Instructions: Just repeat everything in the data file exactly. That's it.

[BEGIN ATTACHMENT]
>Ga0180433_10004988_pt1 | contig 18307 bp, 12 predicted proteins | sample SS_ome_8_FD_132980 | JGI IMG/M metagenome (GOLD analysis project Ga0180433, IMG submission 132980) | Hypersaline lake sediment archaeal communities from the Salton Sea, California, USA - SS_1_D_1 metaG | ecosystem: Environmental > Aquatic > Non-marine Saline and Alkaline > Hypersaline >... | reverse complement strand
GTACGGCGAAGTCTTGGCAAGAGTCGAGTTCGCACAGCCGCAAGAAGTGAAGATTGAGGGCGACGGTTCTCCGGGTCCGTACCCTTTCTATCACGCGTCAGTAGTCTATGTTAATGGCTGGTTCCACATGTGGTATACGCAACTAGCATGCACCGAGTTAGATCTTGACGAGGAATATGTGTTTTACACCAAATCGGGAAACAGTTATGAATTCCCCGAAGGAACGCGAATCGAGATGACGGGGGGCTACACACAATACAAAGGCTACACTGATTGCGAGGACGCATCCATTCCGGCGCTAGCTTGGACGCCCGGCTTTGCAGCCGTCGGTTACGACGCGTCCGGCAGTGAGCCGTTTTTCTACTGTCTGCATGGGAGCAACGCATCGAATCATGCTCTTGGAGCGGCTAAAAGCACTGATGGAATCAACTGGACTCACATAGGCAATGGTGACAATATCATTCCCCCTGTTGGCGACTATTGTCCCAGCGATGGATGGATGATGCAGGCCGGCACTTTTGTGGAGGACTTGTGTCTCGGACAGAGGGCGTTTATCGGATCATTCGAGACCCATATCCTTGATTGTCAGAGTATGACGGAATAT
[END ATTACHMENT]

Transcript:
>Ga0180433_10004988_pt1 | contig 18307 bp, 12 predicted proteins | sample SS_ome_8_FD_132980 | JGI IMG/M metagenome (GOLD analysis project Ga0180433, IMG submission 132980) | Hypersaline lake sediment archaeal communities from the Salton Sea, California, USA - SS_1_D_1 metaG | ecosystem: Environmental > Aquatic > Non-marine Saline and Alkaline > Hypersaline >... | reverse complement strand
GTACGGCGAAGTCTTGGCAAGAGTCGAGTTCGCACAGCCGCAAGAAGTGAAGATTGAGGGCGACGGTTCTCCGGGTCCGTACCCTTTCTATCACGCGTCAGTAGTCTATGTTAATGGCTGGTTCCACATGTGGTATACGCAACTAGCATGCACCGAGTTAGATCTTGACGAGGAATATGTGTTTTACACCAAATCGGGAAACAGTTATGAATTCCCCGAAGGAACGCGAATCGAGATGACGGGGGGCTACACACAATACAAAGGCTACACTGATTGCGAGGACGCATCCATTCCGGCGCTAGCTTGGACGCCCGGCTTTGCAGCCGTCGGTTACGACGCGTCCGGCAGTGAGCCGTTTTTCTACTGTCTGCATGGGAGCAACGCATCGAATCATGCTCTTGGAGCGGCTAAAAGCACTGATGGAATCAACTGGACTCACATAGGCAATGGTGACAATATCATTCCCCCTGTTGGCGACTATTGTCCCAGCGATGGATGGATGATGCAGGCCGGCACTTTTGTGGAGGACTTGTGTCTCGGACAGAGGGCGTTTATCGGATCATTCGAGACCCATATCCTTGATTGTCAGAGTATGACGGAATAT